Your browser doesn't support javascript.
Mostrar: 20 | 50 | 100
Resultados 1 - 20 de 15.770
Filtrar
1.
Expert Opin Investig Drugs ; 29(2): 191-196, 2020 Feb.
Artículo en Inglés | MEDLINE | ID: mdl-31928475

RESUMEN

Introduction: NASH and type 2 diabetes (T2D) are clinical definitions that overlap and result from metabolic dysfunction caused by over-nutrition relative to metabolic need. This volume details drug development programs aimed at specific NASH pathology with a focus on liver outcomes; this commentary suggests a metabolic approach that should not be overlooked based on a new understanding of insulin sensitizers.Areas covered: The overlap of NASH and T2D with respect to metabolic syndrome is discussed in the context of new understandings of insulin sensitizers. Adverse clinical outcomes in subjects with advanced NAFLD (e.g. NASH) and advanced metabolic dysfunction (e.g., T2D) are primarily due to cardiovascular issues. Clinical evidence suggests that insulin resistance and hyperinsulinemia predict adverse cardiovascular outcomes. NALFD/NASH significantly contributes to insulin resistance and hyperinsulinemia. A new insulin sensitizer that targets the newly identified mitochondrial pyruvate carrier could provide an approach.Expert opinion: A metabolic approach is needed for the treatment of NASH. Clinical studies are underway to determine whether a new insulin sensitizer that targets pyruvate metabolism can impact NASH, T2D, and cardiovascular disease. A broader view of metabolic disease may provide a more assessable way to track therapeutic benefit.


Asunto(s)
Enfermedades Cardiovasculares/tratamiento farmacológico , Diabetes Mellitus Tipo 2/tratamiento farmacológico , Enfermedad del Hígado Graso no Alcohólico/tratamiento farmacológico , Animales , Enfermedades Cardiovasculares/fisiopatología , Diabetes Mellitus Tipo 2/fisiopatología , Desarrollo de Medicamentos , Humanos , Resistencia a la Insulina , Síndrome Metabólico/tratamiento farmacológico , Síndrome Metabólico/fisiopatología , Afecciones Crónicas Múltiples , Enfermedad del Hígado Graso no Alcohólico/fisiopatología
2.
Adv Exp Med Biol ; 1216: 87-97, 2020.
Artículo en Inglés | MEDLINE | ID: mdl-31894550

RESUMEN

Frailty and cardiovascular disease (CVD) are both highly prevalent in older adults. Cardiovascular disease has been identified as the most frequent cause of death, while frailty has been identified as one of geriatric giants characterized by decreased physiological reserves and increased vulnerability. However, the exact pathobiological links between the two conditions have not been fully elucidated. Consequently, we observe a relevant difficulty not only in accurately defining cardiovascular risk in vulnerable elderly patients (and the other way around), but also a lack of consensus regarding CVD management in the very old. Nowadays, considering the enormous technical innovation, many elderly patients, if appropriately selected, could be eligible even for the most complex treatments, including invasive cardiological procedures. Identification of frail patients at risk of negative outcomes can allow the customization of therapeutic interventions in elderly patients with CVD, allowing the elderly who can benefit from them to undergo even invasive procedures and avoiding futile or dangerous treatments for the most vulnerable patients. A large number of tools and definitions for assessing frailty have been proposed; different scales and assessment tools can be useful for different purposes, but at present there is no clear indication for their use in CVD. In this chapter, we will describe the main geriatric approach to ascertain frailty, the assessment tools used in patients with cardiovascular diseases, and propose an operational strategy to evaluate frailty and identify patients eligible for pharmacologic or surgical interventions.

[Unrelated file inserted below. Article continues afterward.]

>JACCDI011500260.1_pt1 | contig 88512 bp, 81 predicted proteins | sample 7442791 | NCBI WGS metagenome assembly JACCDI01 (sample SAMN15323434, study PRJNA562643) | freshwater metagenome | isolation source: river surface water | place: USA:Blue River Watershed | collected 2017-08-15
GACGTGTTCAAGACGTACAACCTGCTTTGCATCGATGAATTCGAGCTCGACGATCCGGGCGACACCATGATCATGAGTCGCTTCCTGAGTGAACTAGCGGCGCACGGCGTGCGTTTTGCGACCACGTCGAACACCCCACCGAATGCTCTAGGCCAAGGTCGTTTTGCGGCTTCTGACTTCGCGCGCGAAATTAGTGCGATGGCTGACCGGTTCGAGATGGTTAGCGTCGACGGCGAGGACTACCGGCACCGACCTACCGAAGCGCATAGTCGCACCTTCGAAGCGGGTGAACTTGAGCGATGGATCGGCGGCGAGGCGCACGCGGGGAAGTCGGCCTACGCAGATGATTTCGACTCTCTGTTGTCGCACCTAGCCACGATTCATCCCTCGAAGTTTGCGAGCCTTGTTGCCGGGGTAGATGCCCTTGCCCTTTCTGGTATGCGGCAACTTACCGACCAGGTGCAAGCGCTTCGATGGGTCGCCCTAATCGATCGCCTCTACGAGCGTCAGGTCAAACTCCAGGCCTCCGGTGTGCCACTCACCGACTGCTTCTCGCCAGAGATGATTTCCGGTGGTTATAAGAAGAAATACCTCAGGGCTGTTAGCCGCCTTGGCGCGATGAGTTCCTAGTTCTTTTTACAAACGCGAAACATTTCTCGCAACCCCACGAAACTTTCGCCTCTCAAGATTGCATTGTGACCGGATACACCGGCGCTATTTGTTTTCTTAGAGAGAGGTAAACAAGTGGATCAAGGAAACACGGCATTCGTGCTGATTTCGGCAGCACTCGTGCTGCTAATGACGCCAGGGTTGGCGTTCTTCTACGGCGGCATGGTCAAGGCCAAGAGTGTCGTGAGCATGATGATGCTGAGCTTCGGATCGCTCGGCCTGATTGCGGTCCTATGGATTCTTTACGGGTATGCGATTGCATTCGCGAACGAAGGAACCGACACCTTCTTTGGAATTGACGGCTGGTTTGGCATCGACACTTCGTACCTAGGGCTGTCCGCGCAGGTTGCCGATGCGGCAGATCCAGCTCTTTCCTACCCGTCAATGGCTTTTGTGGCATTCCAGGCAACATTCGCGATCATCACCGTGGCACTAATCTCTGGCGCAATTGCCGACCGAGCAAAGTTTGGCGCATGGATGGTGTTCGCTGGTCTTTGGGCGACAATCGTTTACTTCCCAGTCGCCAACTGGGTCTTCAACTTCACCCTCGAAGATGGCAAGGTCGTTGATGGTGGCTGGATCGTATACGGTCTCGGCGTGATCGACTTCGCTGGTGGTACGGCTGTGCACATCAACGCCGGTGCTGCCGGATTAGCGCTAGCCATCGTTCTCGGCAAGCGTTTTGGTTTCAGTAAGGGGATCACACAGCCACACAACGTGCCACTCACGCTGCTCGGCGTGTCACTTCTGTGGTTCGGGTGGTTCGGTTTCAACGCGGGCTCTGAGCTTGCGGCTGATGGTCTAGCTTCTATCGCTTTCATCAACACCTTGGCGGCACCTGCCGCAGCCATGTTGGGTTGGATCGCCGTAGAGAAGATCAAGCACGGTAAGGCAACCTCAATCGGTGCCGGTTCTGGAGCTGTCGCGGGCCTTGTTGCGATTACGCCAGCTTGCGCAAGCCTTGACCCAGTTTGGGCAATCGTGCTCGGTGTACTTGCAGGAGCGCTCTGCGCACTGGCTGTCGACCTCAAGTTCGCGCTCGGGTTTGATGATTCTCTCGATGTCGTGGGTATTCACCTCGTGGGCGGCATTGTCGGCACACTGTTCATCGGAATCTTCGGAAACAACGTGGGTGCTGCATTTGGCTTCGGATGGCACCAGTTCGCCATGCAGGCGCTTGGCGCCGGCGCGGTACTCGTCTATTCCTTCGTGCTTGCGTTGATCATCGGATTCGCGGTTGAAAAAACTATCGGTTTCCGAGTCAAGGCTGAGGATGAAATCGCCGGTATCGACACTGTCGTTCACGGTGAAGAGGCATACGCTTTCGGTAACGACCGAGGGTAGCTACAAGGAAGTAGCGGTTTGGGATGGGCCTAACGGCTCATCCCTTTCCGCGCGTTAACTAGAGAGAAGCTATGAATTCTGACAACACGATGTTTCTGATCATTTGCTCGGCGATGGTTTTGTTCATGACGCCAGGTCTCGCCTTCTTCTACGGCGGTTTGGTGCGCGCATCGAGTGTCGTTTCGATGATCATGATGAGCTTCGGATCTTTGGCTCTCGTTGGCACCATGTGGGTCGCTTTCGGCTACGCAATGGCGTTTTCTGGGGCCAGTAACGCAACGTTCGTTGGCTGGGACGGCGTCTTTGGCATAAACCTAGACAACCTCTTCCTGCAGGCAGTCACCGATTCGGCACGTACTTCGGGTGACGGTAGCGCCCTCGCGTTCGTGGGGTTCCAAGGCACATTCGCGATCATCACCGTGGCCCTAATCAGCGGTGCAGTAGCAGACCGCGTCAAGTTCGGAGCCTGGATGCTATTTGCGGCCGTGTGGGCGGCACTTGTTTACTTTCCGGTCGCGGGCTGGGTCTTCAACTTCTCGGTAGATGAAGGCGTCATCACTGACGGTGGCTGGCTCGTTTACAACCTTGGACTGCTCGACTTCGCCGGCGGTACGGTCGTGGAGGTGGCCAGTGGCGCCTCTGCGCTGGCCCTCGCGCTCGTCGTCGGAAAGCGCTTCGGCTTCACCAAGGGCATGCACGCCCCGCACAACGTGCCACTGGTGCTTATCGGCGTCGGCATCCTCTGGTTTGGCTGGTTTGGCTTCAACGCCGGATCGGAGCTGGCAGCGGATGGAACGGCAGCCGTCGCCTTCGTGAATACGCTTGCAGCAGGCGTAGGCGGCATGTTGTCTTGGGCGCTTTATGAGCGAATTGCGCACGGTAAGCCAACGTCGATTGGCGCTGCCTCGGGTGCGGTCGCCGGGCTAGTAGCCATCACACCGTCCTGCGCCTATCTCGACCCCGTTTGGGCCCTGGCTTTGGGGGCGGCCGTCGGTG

Asunto(s)
Enfermedades Cardiovasculares , Anciano Frágil , Evaluación Geriátrica , Anciano , Enfermedades Cardiovasculares/etiología , Enfermedades Cardiovasculares/fisiopatología , Humanos , Medición de Riesgo
3.
Rev Esp Cardiol (Engl Ed) ; 73(1): 43-52, 2020 Jan.
Artículo en Inglés, Español | MEDLINE | ID: mdl-31521574

RESUMEN

INTRODUCTION AND OBJECTIVES: To describe, for the first time, reference values for the cardio-ankle vascular index (CAVI), brachial-ankle pulse wave velocity (BA-PWV), carotid-femoral pulse wave velocity (CF-PWV), and the central augmentation index and to establish their association with cardiovascular risk factors in the Spanish adult population aged 35 to 75 years without cardiovascular disease. METHODS: We conducted a cross-sectional study. Through random sampling stratified by age and sex, we included 501 participants without cardiovascular disease. The mean age was 55.9 years and 50.3% were women. The measurements were taken using the SphigmoCor and Vasera VS-1500 devices. RESULTS: Values for all measures, except those for the central augmentation index, were higher in men and increased with age and blood pressure. The mean values were as follows: CAVI, 8.01±1.44; BA-PWV, 12.93±2.68m/s; CF-PWV, 6.53±2.03 m/s, and central augmentation index, 26.84±12.79. On multiple regression analysis, mean blood pressure was associated with the 4 measures, glycated hemoglobin was associated with all measures except the central augmentation index, and body mass index showed an inverse association with CAVI. The explanatory capacity of age, sex, and mean blood pressure was 62% for BA-PWV, 49% for CF-PWV 49%, 54% for the CAVI, and 38% for the central augmentation index. On logistic regression, hypertension was associated with the CAVI (OR=3.45), VOP-BT (OR=3.44), VOP-CF (OR=3.38) and with the central augmentation index (OR=3.73). CONCLUSIONS: All arterial stiffness measures increased with age. The CAVI and CF-PWV were higher in men and the central augmentation index was higher in women, with no differences in BA-PWV. This study is registered at ClinicalTrials.gov. Identifier NCT02623894.